Music Education

Beginner’s Guide to Electronic Genres

Electronic music is one of those genres where tracks can transcend many different genres or even create a whole new niche sound. One could say that electronic music is on a spectrum where one track may flow between certain classifications but is awesome nevertheless. 

Some of the biggest electronic genres include electro, house, techno, trance, drum & bass, and dubstep. All of which have subgenres typically associated with them. This beginner’s guide is designed to explain these six main genres and fuel your own research into the crazy world of electronic music.

Electro – Inspired by the funky era of music and the 808 drum machine, electro music takes hip-hop and funk and combines it with the tempo of the likes of house music to produce an electronically based funkiness with groovy rhythms. This genre of music has come back into the underground scene as of the early 2000’s and has grown since.

House – House music got its start in the late 70s in Chicago with a focus on 4/4 time (4 beats per measure) and the “untz” sound that many casual listeners may consider as most electronic music. It is one of the most changing genres in this guide and has more subgenres than I have fingers and toes to count. Some sub-genres include progressive house, deep house, and electro-house that all deliver a fresh take on the bass-focused genre.

Techno – A Detroit-born native in the late 80s, techno takes a dystopic approach to the up and coming house music by focusing on darker, faster beats. Some of the inspiration for techno music arises from the automotive industry that was in recession at the time. The term “techno” was coined by the media to describe the new, darker sensation of house music. Techno is another genre with difficult sub-genres to classify, but overall try to stick to a darker, almost mechanical sound focusing on grit and subtle rhythms.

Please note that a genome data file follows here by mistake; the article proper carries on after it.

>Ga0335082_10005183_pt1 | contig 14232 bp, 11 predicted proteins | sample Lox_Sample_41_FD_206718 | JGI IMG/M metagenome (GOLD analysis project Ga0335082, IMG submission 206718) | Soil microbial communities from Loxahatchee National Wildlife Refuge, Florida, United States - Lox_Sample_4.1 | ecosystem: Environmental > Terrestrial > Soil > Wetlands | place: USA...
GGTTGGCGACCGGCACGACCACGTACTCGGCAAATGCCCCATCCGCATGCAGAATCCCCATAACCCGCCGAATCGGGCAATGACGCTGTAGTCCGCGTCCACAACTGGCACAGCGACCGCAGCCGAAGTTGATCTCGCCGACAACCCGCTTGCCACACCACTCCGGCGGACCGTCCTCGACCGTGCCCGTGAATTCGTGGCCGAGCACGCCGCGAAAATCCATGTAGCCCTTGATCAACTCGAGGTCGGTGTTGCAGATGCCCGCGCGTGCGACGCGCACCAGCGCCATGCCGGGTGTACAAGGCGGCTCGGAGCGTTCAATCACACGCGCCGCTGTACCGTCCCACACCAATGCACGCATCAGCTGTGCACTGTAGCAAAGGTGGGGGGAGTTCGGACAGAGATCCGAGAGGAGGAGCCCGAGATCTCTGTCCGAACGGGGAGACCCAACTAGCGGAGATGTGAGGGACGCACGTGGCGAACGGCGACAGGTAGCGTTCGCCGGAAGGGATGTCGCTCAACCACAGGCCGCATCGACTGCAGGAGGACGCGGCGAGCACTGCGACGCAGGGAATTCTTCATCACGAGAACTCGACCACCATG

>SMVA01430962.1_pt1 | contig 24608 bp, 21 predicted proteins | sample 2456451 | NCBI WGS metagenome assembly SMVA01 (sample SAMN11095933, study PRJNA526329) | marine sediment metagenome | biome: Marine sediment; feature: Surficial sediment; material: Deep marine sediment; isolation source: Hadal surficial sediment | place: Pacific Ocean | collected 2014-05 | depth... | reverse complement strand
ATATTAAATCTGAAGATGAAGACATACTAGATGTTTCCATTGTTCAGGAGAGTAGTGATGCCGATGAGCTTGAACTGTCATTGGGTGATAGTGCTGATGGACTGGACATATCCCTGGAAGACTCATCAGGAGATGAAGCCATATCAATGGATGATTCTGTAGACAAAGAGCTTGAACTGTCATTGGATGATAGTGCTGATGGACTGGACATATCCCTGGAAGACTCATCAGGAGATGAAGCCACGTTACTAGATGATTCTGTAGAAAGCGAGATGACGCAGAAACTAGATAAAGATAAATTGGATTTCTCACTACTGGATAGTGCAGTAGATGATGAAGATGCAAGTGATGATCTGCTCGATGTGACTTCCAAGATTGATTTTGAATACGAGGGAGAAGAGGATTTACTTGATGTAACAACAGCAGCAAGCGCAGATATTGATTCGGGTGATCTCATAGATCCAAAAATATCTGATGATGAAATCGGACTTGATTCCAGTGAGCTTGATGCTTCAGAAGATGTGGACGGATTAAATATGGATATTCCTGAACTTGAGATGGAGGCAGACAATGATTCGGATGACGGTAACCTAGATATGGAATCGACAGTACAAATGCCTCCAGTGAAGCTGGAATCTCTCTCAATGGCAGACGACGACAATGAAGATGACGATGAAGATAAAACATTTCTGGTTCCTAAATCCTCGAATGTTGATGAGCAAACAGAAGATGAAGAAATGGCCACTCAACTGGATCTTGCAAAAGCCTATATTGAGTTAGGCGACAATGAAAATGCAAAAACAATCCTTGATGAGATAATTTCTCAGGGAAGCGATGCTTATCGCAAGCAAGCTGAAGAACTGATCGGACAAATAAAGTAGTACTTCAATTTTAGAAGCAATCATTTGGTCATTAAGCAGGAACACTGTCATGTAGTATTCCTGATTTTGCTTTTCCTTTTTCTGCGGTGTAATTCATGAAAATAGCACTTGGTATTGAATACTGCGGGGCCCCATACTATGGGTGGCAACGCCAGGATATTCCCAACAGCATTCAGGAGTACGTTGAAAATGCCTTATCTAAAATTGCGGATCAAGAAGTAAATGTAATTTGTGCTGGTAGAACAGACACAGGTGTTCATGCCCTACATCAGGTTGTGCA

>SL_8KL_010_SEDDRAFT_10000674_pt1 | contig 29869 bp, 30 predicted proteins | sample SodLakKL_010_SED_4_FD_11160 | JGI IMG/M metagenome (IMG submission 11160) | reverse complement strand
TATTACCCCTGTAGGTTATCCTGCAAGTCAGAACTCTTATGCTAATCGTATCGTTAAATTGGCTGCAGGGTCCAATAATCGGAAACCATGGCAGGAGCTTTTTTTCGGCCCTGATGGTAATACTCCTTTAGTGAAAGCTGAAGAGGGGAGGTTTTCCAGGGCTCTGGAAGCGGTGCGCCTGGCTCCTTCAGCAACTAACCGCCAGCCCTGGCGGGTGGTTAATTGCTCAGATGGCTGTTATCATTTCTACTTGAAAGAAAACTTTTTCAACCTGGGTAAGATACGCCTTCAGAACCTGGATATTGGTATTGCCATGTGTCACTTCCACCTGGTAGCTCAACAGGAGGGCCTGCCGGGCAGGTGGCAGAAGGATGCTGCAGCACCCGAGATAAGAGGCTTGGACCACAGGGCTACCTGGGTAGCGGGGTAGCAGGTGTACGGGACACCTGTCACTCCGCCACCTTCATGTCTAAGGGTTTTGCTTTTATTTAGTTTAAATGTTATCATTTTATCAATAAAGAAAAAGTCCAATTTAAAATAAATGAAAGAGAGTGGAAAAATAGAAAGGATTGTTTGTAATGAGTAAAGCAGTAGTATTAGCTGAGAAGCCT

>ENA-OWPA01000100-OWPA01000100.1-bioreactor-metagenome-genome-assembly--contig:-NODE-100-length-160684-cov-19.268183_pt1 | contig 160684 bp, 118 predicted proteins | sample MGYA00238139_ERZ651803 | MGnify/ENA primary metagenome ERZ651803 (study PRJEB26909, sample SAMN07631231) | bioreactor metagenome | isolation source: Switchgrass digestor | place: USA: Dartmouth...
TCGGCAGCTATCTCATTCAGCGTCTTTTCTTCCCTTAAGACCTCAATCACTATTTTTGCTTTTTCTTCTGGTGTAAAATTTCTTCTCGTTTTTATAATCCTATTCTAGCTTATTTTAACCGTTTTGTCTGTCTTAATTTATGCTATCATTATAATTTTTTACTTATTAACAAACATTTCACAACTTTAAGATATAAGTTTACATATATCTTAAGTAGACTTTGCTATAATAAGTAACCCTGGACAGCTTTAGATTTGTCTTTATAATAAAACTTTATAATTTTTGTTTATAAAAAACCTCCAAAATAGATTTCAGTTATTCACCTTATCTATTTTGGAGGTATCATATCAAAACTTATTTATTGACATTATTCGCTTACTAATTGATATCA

Trance – Trance grew in popularity in the 1990s in the US but was inspired by UK house as well as techno music from the late 80s. Trance is typically described as a focus on melodic synths and builds that seem uplifting with drops that attempt the opposite effect. Most trance music is divided into two categories: uplifting and progressive trance. Uplifting trance focuses on the emotional side of music, creating happy atmospheres that help cheer up listeners. Progressive trance draws from futuristic sounds with long, aggressive builds and slower, milder drops.

Drum & Bass – As the name implies, drum & bass relies heavily on drum rhythms and basslines to deliver a quick and dirty experience. Drum & bass is the type of music that takes after dubstep and breakbeat to create a high octane experience. Most songs in the drum & bass category typically clock in around 175 BPM and will get anyone’s heart pumping at the conclusion of the track.

Dubstep – Dubstep’s birthplace comes from UK Garage and Drum & Bass in the 90s, featuring bass that can only truly be experienced from massive sound systems. Dubstep focuses on the low-end, trying to consume the listener in bass and aggressive rhythms. Across the pond, Americanized dubstep, hailed “Brostep,” focuses on the mid-range with distortion and robotic sounds being the key characteristic. Dubstep also has inspiration from hip-hop and metal.

This is a good starting point into understanding the electronic music world but there are tens, even hundreds of different genres and subgenres that fit into the umbrella term, electronic. Even today, people are creating new sounds and new niche groups that don’t quite fit the norm of conventional genres, but that’s what makes the electronic world of music so incredible; its versatility and ever evolving nature.